Set in a near future of apocalyptic threat and space colonization, Fiona Ostby's debut graphic novel, Space Story, is a queer love story full of wistful longing. Three intertwined storylines are delineated by primary colors. Cheery yellow pages recall how Hannah and Leah met, married and had their daughter, Bird. The family had the chance to evacuate a deteriorating Earth and live in a space station, but in the end only Hannah could go; her life now, rendered in melancholy blue, is one of yearning for those missing. Back on a tense Earth, depicted in shades of red, Leah, an engineer, and Bird bide their time until they can join Hannah.
Even in their early days together, Hannah and Leah's relationship was overshadowed by disaster drills and sirens. In a flashback, we see how an accident kept Leah and Bird from accompanying Hannah into orbit. Ostby sets up hope and despair as opposite--but equally rational--responses to this wrenching situation.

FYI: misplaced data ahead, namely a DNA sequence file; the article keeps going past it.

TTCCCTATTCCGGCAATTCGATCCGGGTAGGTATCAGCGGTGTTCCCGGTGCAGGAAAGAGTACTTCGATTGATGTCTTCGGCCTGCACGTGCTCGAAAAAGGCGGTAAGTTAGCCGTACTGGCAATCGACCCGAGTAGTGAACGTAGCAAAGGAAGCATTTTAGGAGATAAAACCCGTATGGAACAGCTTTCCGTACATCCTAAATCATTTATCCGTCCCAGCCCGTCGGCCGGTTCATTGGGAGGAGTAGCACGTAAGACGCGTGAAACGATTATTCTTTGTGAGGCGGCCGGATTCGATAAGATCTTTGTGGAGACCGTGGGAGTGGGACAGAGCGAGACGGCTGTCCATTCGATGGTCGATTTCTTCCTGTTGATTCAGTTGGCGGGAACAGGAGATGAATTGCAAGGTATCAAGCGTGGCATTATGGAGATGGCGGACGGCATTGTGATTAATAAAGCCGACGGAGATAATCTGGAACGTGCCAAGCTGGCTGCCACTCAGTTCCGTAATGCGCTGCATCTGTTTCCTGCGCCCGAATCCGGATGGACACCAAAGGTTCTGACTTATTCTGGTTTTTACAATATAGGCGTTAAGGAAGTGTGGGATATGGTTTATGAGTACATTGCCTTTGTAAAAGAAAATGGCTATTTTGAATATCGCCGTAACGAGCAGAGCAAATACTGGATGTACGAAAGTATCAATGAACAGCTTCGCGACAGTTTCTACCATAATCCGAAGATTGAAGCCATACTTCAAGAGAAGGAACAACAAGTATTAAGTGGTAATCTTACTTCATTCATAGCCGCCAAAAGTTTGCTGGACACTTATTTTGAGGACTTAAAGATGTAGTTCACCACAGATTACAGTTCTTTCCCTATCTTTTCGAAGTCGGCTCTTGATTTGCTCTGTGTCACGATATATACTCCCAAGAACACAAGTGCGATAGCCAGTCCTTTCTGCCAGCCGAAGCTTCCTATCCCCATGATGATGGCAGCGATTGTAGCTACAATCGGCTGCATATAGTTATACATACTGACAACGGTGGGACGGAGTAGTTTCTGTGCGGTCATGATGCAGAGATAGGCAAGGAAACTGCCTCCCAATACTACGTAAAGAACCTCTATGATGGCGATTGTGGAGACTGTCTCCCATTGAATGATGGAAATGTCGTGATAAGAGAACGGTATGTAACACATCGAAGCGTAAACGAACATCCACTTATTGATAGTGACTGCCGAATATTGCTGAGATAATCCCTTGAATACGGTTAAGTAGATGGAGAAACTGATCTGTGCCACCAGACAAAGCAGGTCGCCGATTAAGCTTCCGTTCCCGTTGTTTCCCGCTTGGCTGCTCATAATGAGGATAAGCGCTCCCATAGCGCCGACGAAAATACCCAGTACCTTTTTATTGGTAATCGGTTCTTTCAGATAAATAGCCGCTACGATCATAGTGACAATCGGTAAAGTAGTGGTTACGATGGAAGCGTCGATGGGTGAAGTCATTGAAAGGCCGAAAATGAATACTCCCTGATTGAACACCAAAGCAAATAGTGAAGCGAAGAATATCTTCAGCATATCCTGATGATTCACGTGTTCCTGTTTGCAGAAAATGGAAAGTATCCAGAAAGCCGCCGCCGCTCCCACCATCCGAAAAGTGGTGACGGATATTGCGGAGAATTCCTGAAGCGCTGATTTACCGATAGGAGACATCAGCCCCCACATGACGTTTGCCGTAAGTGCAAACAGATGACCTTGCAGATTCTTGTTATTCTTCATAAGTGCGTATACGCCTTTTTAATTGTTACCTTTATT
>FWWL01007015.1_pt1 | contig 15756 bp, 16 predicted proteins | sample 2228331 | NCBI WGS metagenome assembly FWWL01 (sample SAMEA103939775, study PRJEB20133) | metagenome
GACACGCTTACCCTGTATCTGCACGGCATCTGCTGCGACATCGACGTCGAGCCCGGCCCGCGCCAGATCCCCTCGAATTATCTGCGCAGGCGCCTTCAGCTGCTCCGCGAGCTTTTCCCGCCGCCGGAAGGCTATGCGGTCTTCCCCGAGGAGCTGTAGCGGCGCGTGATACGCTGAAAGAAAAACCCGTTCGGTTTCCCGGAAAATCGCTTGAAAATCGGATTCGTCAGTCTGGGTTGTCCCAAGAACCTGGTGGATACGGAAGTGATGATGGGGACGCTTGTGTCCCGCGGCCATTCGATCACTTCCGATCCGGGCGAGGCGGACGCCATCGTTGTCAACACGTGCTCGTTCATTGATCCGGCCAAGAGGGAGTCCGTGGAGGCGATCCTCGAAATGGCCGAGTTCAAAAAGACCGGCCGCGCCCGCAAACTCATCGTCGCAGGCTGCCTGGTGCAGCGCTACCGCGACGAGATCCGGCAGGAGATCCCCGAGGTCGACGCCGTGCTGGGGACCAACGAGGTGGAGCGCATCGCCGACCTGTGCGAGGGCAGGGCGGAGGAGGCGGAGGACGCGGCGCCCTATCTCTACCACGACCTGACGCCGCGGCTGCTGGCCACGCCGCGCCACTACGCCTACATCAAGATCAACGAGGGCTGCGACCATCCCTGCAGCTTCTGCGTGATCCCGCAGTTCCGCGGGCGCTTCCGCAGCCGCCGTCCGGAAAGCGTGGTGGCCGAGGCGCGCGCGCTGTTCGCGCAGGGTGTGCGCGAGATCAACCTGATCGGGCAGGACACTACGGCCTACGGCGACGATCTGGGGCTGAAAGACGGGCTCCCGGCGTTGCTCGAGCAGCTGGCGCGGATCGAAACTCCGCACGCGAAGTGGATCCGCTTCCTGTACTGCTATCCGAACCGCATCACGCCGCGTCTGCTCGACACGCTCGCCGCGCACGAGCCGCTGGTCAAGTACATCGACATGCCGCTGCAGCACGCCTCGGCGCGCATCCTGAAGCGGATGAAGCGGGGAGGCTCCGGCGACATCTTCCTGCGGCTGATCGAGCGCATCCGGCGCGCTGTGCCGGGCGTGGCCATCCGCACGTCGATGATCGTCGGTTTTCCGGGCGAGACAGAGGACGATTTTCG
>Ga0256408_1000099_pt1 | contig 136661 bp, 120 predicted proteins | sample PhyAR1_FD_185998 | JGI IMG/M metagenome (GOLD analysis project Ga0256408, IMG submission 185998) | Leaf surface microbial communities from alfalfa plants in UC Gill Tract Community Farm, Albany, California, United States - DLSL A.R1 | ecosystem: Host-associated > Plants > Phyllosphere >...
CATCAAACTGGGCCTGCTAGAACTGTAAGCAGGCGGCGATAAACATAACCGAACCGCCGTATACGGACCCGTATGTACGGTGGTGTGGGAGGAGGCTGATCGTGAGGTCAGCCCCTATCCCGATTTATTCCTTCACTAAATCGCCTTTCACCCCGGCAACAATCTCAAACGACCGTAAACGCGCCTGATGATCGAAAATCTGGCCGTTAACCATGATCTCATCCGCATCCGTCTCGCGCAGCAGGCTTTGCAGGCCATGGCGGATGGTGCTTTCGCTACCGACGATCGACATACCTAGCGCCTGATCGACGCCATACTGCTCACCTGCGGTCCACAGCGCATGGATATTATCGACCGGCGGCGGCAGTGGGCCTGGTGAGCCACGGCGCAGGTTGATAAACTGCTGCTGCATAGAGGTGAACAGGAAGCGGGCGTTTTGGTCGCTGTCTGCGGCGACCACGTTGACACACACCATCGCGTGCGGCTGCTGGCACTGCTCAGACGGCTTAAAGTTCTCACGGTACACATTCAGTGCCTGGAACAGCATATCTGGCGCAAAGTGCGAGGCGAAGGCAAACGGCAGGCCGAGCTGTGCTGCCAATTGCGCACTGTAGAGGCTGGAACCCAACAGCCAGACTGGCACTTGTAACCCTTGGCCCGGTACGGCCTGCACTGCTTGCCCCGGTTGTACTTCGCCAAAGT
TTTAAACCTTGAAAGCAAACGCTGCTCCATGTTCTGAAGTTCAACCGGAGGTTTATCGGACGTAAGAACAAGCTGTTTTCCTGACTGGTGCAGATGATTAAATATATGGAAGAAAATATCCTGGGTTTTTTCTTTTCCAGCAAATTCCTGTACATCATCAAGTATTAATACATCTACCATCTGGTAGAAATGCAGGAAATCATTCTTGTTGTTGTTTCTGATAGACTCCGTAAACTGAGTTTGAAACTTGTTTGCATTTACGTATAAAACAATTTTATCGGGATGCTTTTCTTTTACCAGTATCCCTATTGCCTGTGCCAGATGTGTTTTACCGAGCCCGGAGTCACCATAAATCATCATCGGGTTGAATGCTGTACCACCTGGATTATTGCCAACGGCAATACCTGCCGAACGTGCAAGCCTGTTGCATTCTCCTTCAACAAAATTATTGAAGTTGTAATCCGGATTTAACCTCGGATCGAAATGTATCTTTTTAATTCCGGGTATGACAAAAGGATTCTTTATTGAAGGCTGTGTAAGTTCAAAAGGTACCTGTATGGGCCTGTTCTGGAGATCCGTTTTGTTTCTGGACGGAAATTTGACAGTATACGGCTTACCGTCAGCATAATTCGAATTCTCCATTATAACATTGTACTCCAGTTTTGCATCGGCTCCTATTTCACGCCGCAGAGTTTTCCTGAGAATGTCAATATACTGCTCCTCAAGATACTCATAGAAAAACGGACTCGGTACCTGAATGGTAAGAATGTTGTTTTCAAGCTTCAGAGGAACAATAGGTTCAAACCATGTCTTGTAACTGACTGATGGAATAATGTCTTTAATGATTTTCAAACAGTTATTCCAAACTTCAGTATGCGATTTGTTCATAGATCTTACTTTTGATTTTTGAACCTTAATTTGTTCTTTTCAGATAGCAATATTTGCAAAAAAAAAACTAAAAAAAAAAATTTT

Everyday details provide grounding. Gardening is a useful distraction for Hannah, and small moments like a haircut cement human connections. The visual style is Archie Comics meets manga. Many pages are wordless, allowing the pictures to tell the story. Refreshingly, most characters are women or nonbinary and are matter-of-factly represented as queer. Many particularly touching spreads create parallels: a left-hand panel in red, opposite one in blue, show Leah and Hannah in separate beds, facing each other across an impossible divide. The simple layouts and focus on relationships turn a cosmic dystopia into something universal. --Rebecca Foster, freelance reviewer, proofreader and blogger at Bookish Beck